What can you do in seven years? A lot, honestly. In my life alone, the past seven years have seen tons of events: I worked in three school districts, I finished my masters degree, I moved into three different houses (maybe four? The timeline is a little blurred.) I watched my wife graduate from medical school, go through residency, and begin her career as a doctor and medical educator. I played Carnegie Hall–twice! I became a parent.
I did a lot. A lot. And it’s not until I start to make a bullet point list that I start to see just how much my life has changed in seven years; just how productive my life has been.
But in those seven years, I did not find productivity in the area that matters the most: writing. Sure I’ve written casually, here and there. In the past seven years I’ve finished two manuscripts. I know that that is two more manuscripts than many people write in their entire lifetime. But I’m a writer. That is the way I label myself. I am a writer first, and everything comes second–at least when it comes to my career goals. I am a writer, and then I am a musician, an artist, a teacher, etc.
Last week I finished proofreading and editing my manuscript for We Were Giants, my second full manuscript. It’s a story that means a lot to me. I discovered my love of art through this book. When I began writing it, I was not an artist, myself. Hours of research for my characters, however, led me to discover my own passions for art. And that, alone, is a perfect example of what books can do for us. They teach us about ourselves in unexpected ways. I just didn’t realize that were true if you were the author, too.
I finished writing that book in 2017 and promptly took a break from writing. I had in the span of three years written two full manuscripts and completed a masters degree–including a thesis. I was out of words and needed break. I just never expected my break would last so long. I have worked on several projects since then, don’t get me wrong. Some of them have real promise; I just haven’t been able to commit to them the way they deserve. But from writing the last word of the epilogue of We Were Giants to last week, nearly five years have passed. Five years that I have left these characters unresolved. Seven years that I have left commas that don’t belong, spelling and grammatical errors, and plot lines that make no sense. Seven years that I have called myself a writer, and done nothing with this completely finished work.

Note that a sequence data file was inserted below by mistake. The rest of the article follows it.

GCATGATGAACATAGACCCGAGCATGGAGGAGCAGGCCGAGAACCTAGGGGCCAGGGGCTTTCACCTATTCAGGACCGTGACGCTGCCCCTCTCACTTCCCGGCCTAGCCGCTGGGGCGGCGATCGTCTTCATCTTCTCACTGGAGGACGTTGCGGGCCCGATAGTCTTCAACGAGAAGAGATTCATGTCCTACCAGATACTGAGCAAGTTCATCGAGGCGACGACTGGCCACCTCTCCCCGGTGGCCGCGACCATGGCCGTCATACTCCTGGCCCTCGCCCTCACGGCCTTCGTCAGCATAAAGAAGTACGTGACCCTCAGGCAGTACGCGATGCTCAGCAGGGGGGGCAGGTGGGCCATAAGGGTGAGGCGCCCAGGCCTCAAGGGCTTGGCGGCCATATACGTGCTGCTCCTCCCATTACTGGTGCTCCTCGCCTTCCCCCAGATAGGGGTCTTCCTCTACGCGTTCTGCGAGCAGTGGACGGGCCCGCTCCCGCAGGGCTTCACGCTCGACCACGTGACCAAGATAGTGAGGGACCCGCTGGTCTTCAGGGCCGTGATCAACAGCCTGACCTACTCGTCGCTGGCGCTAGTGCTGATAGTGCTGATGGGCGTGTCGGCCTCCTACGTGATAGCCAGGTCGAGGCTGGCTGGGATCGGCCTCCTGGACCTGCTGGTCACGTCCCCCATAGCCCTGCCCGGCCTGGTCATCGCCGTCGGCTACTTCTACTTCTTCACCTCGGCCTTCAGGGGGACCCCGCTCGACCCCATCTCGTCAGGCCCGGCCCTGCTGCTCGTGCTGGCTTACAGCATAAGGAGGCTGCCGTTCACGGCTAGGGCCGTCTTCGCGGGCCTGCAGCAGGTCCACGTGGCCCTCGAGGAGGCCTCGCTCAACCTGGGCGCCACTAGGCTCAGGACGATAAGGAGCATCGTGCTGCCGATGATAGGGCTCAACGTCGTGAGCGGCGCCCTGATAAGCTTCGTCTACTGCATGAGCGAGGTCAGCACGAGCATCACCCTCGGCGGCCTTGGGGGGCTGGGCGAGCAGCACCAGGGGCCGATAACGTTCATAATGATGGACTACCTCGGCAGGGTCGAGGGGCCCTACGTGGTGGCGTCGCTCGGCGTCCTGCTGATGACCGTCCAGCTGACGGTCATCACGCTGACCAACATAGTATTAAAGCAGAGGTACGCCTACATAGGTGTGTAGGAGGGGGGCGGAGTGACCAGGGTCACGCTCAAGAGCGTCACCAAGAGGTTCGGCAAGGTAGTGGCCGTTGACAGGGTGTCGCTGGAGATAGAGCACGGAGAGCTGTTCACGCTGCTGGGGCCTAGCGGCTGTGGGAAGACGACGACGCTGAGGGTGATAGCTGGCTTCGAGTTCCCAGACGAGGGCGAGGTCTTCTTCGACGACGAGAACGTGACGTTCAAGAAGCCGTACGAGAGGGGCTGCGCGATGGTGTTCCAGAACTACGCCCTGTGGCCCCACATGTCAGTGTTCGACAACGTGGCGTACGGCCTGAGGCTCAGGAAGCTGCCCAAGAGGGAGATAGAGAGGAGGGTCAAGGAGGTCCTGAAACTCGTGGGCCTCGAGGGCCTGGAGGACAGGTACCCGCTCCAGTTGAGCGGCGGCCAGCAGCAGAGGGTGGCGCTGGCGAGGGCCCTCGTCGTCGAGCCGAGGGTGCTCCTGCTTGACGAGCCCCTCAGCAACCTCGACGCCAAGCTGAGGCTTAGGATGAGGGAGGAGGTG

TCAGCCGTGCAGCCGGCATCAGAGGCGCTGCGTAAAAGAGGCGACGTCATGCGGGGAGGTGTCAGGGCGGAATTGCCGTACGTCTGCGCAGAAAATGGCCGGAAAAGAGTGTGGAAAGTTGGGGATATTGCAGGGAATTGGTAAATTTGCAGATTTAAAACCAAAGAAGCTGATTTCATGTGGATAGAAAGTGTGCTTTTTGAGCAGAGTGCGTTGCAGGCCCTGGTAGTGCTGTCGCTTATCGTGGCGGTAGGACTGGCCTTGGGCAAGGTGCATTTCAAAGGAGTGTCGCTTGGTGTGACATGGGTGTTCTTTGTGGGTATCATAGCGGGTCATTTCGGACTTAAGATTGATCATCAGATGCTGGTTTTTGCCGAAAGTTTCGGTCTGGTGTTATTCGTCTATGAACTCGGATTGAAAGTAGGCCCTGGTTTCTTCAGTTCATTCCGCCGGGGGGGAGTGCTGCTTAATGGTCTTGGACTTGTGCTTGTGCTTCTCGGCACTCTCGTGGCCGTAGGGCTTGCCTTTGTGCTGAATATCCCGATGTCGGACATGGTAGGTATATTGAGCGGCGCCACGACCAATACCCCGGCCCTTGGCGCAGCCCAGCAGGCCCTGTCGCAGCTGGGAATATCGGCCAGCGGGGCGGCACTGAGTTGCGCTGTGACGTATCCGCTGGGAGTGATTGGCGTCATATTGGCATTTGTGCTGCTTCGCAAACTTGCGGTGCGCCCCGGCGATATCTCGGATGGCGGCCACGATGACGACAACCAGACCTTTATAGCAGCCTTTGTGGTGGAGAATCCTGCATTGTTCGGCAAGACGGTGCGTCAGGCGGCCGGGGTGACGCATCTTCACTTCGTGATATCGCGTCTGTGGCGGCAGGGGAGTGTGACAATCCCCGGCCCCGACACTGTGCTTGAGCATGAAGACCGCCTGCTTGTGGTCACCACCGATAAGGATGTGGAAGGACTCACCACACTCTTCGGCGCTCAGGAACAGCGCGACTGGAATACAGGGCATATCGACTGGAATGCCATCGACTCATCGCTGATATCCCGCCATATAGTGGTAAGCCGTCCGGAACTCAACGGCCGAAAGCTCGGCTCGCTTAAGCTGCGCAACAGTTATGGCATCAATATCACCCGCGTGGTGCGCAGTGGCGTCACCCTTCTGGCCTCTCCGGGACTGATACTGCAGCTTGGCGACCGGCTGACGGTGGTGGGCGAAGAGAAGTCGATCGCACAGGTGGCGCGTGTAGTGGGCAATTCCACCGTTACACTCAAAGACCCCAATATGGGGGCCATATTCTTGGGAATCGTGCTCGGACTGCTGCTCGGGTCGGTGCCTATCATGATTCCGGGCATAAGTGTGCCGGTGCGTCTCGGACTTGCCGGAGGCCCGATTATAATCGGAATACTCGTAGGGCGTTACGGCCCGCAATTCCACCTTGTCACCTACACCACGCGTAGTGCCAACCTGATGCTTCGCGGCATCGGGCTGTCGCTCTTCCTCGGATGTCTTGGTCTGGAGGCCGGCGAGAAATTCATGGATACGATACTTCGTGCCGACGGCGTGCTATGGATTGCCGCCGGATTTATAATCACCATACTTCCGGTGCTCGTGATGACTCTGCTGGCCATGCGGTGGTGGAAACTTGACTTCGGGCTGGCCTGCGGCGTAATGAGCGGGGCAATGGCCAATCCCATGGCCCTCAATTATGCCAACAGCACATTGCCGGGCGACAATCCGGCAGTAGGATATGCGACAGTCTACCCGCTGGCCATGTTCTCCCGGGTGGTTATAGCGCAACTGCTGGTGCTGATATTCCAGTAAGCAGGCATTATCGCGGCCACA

So I got to it. I exported my book to my Kindle and I read through the entire thing for the first time in seven years. I rediscovered my characters. I fell back in love with them. I cried with them. It was like an entirely new book to me. I had fresh eyes and more experience behind me. I had a refreshed spirit for Cade and Isaiah and everything they were going through. It was like meeting them for the first time. And it was delightful.
I was hard on myself at first for letting five years pass so easily without paying attention to my beloved creation, this book that I cared for and loved over two years. This manuscript that filled every corner of my existence for so long. I had just let go. I had just let it lie forgotten.
But I’ve found a new outlook. I’m not angry at myself or hard on myself anymore. Their story’s not over yet, and mine’s not even. They needed a break and I needed a break. And here we are, reunited and ready to take on the world.
So let’s see where Cade and Isaiah take me. Their story is seven years in the making. Let’s see how they change the world. I’m ready.